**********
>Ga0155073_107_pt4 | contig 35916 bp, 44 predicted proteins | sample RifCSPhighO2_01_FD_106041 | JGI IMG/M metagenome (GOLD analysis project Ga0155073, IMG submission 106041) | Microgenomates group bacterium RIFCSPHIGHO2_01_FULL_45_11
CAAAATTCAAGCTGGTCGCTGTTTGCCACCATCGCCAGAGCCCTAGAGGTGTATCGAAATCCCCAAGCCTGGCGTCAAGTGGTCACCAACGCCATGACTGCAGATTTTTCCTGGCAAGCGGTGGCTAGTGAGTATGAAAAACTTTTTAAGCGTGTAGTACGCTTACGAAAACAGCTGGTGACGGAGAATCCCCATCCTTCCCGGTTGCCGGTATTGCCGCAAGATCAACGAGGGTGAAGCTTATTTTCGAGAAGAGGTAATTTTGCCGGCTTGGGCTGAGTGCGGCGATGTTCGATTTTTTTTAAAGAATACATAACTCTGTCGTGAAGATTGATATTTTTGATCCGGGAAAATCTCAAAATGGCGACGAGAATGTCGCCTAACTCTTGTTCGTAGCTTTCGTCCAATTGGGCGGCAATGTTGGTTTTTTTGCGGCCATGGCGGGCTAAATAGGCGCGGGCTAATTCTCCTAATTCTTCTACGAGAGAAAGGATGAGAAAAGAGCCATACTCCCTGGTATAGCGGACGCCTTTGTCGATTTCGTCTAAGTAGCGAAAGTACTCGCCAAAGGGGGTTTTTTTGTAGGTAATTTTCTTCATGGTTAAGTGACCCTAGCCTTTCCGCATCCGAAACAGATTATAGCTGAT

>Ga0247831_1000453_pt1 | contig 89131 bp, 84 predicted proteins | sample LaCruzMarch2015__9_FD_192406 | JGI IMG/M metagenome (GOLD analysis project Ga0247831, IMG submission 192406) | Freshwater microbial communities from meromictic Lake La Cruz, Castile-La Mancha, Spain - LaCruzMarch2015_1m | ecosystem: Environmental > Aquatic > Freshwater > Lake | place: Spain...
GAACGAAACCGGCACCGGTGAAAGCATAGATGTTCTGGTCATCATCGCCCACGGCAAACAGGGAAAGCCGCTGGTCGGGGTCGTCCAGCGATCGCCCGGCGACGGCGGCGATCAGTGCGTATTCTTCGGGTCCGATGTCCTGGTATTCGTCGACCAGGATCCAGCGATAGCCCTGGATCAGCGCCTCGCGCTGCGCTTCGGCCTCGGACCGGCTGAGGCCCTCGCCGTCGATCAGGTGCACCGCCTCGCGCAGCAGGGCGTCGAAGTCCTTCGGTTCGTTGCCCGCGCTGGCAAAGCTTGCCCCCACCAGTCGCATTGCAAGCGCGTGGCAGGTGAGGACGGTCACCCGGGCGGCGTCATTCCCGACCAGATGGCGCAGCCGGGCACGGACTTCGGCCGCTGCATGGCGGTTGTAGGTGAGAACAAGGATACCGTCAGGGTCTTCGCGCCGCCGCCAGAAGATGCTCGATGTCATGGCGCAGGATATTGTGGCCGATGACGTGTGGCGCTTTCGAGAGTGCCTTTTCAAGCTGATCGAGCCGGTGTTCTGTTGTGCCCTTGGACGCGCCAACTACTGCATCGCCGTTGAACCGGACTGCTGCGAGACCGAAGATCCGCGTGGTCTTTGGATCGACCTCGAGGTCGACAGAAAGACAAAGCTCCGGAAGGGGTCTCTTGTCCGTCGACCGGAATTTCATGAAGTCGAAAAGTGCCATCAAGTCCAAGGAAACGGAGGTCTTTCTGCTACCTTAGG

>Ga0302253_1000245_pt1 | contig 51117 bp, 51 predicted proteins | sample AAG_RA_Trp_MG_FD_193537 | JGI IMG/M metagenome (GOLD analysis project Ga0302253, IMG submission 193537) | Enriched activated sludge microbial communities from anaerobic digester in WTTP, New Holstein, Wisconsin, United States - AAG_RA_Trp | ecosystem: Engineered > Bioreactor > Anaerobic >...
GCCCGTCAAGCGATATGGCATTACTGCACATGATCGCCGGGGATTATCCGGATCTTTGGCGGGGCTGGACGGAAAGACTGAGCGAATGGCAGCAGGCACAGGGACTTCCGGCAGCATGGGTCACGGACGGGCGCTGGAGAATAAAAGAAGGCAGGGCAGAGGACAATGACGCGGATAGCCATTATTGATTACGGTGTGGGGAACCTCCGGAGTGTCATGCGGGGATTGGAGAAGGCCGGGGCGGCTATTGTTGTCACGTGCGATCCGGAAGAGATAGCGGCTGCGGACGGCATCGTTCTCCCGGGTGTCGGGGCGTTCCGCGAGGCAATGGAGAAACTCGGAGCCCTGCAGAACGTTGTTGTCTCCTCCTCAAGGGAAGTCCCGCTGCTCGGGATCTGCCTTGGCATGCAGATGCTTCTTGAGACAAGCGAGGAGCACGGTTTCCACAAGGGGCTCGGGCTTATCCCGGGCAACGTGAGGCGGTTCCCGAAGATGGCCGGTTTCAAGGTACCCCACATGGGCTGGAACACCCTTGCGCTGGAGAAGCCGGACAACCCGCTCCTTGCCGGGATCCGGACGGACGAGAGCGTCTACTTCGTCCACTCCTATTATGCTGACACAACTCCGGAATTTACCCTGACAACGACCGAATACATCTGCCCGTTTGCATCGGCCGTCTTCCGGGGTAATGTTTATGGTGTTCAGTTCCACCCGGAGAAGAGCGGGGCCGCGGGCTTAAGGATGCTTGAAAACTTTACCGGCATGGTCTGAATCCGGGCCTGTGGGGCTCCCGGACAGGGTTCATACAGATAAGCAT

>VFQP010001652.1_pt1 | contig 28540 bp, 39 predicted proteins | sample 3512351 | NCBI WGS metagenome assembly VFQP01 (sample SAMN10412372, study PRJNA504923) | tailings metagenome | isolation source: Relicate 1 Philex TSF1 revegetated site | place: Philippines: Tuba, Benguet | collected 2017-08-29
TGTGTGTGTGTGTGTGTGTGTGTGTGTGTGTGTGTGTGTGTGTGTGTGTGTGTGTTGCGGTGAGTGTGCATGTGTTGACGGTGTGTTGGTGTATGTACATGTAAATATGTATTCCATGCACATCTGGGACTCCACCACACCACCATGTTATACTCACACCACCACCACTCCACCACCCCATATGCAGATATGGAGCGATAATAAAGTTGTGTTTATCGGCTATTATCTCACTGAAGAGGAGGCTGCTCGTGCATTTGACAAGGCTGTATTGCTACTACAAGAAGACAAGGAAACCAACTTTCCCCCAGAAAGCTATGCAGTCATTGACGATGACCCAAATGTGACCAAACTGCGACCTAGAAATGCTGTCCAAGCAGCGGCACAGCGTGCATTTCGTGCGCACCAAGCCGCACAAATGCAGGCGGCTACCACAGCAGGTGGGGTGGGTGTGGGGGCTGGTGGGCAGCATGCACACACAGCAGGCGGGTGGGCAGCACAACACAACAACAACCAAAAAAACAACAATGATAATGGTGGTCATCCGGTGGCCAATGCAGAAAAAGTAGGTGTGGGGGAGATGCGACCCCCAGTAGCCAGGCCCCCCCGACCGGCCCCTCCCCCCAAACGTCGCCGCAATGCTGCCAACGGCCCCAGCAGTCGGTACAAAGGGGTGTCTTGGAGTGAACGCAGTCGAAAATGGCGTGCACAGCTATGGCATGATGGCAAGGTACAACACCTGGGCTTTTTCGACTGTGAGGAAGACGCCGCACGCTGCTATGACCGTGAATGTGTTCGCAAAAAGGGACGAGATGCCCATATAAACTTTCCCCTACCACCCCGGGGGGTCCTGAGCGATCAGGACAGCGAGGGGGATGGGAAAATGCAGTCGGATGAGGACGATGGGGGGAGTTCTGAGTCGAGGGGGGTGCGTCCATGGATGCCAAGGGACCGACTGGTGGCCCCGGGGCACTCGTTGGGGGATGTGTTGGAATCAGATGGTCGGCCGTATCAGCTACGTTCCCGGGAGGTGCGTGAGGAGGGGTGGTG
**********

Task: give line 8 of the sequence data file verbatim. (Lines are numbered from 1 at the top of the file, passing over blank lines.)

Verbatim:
TGTGTGTGTGTGTGTGTGTGTGTGTGTGTGTGTGTGTGTGTGTGTGTGTGTGTGTTGCGGTGAGTGTGCATGTGTTGACGGTGTGTTGGTGTATGTACATGTAAATATGTATTCCATGCACATCTGGGACTCCACCACACCACCATGTTATACTCACACCACCACCACTCCACCACCCCATATGCAGATATGGAGCGATAATAAAGTTGTGTTTATCGGCTATTATCTCACTGAAGAGGAGGCTGCTCGTGCATTTGACAAGGCTGTATTGCTACTACAAGAAGACAAGGAAACCAACTTTCCCCCAGAAAGCTATGCAGTCATTGACGATGACCCAAATGTGACCAAACTGCGACCTAGAAATGCTGTCCAAGCAGCGGCACAGCGTGCATTTCGTGCGCACCAAGCCGCACAAATGCAGGCGGCTACCACAGCAGGTGGGGTGGGTGTGGGGGCTGGTGGGCAGCATGCACACACAGCAGGCGGGTGGGCAGCACAACACAACAACAACCAAAAAAACAACAATGATAATGGTGGTCATCCGGTGGCCAATGCAGAAAAAGTAGGTGTGGGGGAGATGCGACCCCCAGTAGCCAGGCCCCCCCGACCGGCCCCTCCCCCCAAACGTCGCCGCAATGCTGCCAACGGCCCCAGCAGTCGGTACAAAGGGGTGTCTTGGAGTGAACGCAGTCGAAAATGGCGTGCACAGCTATGGCATGATGGCAAGGTACAACACCTGGGCTTTTTCGACTGTGAGGAAGACGCCGCACGCTGCTATGACCGTGAATGTGTTCGCAAAAAGGGACGAGATGCCCATATAAACTTTCCCCTACCACCCCGGGGGGTCCTGAGCGATCAGGACAGCGAGGGGGATGGGAAAATGCAGTCGGATGAGGACGATGGGGGGAGTTCTGAGTCGAGGGGGGTGCGTCCATGGATGCCAAGGGACCGACTGGTGGCCCCGGGGCACTCGTTGGGGGATGTGTTGGAATCAGATGGTCGGCCGTATCAGCTACGTTCCCGGGAGGTGCGTGAGGAGGGGTGGTG